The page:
Volume 10, Number 11—November 2004
ICEID & ICWID 2004
ICEID Session Summaries
SARS, the First Pandemic of the 21st Century1
The 2003 outbreak of severe acute respiratory syndrome (SARS) shocked the world as it spread swiftly from continent to continent, resulting in >8,000 infections, with approximately 10% mortality, and a devastating effect on local and regional economies. Three laboratories—one each in Hong Kong, Germany, and the Centers for Disease Control and Prevention (CDC) in Atlanta, Georgia, USA—nearly simultaneously isolated an apparently new coronavirus as the cause of SARS. Through traditional virus isolation and molecular techniques, CDC's team recovered the virus from specimens and characterized it as a novel coronavirus. Specific nucleotide sequences of the new virus were identified in specimens from SARS patients, and an immune response to the agent was demonstrated in patients' sera.
The potential for global spread of SARS was quickly recognized by the World Health Organization (WHO). The Global Outbreak Alert and Response Network was activated to help identify and deploy volunteers from around the world to assist the most severely affected nations, and WHO rapidly issued several recommendations to help nations control outbreaks and prevent spread.
Hong Kong was among the first cities affected by SARS, and its healthcare community suffered greatly from the disease. Some lessons from their experiences included recognition of the value of real-time information in a rapidly progressing epidemic with a large number of cases and the need for frequent patient updates, challenges of national efforts to maintain entry and exit health screening among international travelers, and implementation of home quarantine as an effective tool to interrupt SARS transmission.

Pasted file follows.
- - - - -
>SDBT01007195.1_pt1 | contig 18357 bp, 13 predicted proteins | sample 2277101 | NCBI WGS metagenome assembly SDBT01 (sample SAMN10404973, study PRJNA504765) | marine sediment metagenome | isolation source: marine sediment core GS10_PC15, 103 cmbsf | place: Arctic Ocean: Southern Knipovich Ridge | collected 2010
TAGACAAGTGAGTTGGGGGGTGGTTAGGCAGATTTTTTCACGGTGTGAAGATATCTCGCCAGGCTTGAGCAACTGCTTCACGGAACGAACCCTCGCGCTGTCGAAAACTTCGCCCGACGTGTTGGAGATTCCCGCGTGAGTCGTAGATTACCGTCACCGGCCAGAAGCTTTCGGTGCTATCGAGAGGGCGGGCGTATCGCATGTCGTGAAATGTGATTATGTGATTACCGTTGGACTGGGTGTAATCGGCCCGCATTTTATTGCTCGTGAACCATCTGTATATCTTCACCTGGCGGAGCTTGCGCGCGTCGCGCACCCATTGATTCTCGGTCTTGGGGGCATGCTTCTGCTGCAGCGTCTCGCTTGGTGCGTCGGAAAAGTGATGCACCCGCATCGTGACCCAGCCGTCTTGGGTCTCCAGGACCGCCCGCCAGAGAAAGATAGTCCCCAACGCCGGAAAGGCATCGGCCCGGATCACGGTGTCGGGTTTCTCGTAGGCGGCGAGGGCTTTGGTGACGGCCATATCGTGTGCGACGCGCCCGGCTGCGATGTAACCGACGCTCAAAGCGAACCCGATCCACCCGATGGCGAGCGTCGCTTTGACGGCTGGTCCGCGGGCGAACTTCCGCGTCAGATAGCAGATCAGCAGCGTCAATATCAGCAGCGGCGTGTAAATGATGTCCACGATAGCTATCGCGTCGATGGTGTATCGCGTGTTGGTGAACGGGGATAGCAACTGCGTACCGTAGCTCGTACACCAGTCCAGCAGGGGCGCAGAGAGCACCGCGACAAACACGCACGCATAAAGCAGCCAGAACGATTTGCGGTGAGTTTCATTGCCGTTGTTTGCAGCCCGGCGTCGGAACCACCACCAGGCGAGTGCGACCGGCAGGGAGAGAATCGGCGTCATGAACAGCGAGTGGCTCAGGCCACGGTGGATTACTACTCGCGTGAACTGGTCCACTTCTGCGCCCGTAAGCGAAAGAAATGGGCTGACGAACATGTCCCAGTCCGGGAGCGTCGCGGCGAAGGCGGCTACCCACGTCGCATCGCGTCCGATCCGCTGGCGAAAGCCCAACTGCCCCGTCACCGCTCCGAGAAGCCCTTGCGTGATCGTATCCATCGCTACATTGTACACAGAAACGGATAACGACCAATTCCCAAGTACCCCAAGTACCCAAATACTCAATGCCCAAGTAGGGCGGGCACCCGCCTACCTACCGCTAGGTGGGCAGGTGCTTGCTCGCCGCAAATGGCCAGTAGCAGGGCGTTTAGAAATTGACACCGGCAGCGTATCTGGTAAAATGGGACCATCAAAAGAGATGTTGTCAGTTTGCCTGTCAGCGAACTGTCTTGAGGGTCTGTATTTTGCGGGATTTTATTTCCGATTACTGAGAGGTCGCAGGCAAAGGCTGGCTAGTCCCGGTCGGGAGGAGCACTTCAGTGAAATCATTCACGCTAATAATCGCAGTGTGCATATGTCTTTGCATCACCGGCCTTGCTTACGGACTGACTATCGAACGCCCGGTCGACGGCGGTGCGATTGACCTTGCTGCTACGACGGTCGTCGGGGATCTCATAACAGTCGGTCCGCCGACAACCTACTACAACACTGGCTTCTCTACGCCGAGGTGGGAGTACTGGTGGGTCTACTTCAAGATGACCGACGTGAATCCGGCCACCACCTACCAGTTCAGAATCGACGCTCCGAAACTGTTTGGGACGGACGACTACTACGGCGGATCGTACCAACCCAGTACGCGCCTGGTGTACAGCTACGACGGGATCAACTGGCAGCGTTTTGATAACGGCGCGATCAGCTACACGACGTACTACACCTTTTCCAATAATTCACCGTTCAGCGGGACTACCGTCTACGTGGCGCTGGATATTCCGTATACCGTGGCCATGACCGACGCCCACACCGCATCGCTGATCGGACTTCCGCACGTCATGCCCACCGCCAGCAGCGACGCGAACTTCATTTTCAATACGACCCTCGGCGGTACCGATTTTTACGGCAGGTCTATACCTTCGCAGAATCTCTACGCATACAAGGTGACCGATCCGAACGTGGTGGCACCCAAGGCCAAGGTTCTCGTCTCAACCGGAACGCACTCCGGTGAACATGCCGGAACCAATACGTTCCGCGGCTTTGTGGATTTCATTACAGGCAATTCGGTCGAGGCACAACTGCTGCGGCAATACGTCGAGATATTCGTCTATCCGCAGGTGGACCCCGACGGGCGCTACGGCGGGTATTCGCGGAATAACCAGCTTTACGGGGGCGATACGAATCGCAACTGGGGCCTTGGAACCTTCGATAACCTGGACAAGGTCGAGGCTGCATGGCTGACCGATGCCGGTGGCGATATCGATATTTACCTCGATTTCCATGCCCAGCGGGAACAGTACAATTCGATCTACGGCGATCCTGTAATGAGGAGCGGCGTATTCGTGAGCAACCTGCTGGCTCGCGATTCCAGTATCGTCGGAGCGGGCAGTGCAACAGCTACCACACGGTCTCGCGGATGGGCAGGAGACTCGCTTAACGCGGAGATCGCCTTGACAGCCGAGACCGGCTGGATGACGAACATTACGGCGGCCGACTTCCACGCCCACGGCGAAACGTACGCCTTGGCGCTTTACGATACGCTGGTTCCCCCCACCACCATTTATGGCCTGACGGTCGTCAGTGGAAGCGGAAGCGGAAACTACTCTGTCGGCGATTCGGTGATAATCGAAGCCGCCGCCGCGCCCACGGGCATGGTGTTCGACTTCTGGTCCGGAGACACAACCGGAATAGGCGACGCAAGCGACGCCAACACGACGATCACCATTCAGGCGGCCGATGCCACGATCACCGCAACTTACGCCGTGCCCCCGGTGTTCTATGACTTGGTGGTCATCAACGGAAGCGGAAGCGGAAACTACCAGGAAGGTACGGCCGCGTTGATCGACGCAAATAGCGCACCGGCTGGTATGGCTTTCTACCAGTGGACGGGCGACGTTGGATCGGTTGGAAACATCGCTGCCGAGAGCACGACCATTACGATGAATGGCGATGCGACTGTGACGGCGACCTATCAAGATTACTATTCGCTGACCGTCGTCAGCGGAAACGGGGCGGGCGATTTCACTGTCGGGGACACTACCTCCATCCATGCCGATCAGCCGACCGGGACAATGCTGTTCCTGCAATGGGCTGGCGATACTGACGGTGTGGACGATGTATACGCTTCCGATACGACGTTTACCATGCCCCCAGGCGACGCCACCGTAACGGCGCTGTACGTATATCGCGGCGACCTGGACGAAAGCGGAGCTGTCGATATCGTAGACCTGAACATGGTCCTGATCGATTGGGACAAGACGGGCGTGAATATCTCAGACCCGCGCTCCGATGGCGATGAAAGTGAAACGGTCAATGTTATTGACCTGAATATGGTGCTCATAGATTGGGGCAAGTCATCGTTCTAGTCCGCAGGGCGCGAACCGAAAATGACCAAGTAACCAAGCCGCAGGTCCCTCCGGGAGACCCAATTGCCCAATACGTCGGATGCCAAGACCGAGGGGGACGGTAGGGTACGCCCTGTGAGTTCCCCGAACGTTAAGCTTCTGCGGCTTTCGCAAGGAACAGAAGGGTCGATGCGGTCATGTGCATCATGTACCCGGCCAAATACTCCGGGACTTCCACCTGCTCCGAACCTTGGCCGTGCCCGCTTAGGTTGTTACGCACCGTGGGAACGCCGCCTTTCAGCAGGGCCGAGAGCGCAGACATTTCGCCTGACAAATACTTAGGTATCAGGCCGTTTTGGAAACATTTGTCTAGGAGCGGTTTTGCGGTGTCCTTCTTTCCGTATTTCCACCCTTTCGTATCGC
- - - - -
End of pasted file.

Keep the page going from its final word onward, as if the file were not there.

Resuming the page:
In Toronto, Ontario, Canada, the public health department had responsibility for SARS surveillance and case reporting, investigation and management of possible cases, identification and quarantine of contacts, health risk assessment, and communications, and they were a liaison with hospitals regarding infection control. These were massive responsibilities. Serious practical and legal challenges were encountered as the department successfully implemented quarantine measures for the first time in more than half a century. Daunting challenges were also overcome in disease surveillance and reporting; meeting the needs for accurate, timely information and guidance; and implementing effective infection control practices in healthcare facilities. One of the most important lessons was an awareness of the psychosocial problems among healthcare workers directly involved in facing SARS.
Suggested citation for this article: LeDuc JW, Barry MA. SARS, the first pandemic of the 21st century. Emerg Infect Dis [serial on the Internet]. 2004 Nov [date cited].http://dx.doi.org/10.3201/eid1011.040797_02
1Presented at the International Conference on Emerging Infectious Diseases, Atlanta, Georgia, February 29 – March 3, 2004, by William Bellini, Centers for Disease Control and Prevention; Guenael Rodier, World Health Organization; Thomas Tsang, Department of Health, Hong Kong, China; and Barbara Yaffe, Toronto Public Health.
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James W. LeDuc, Director, Division of Viral and Rickettsial Diseases, National Center for Infectious Diseases, Centers for Disease Control and Prevention, Mailstop A31, 1600 Clifton Road NE, Atlanta, GA 30333, USA; fax: 404-639-3163
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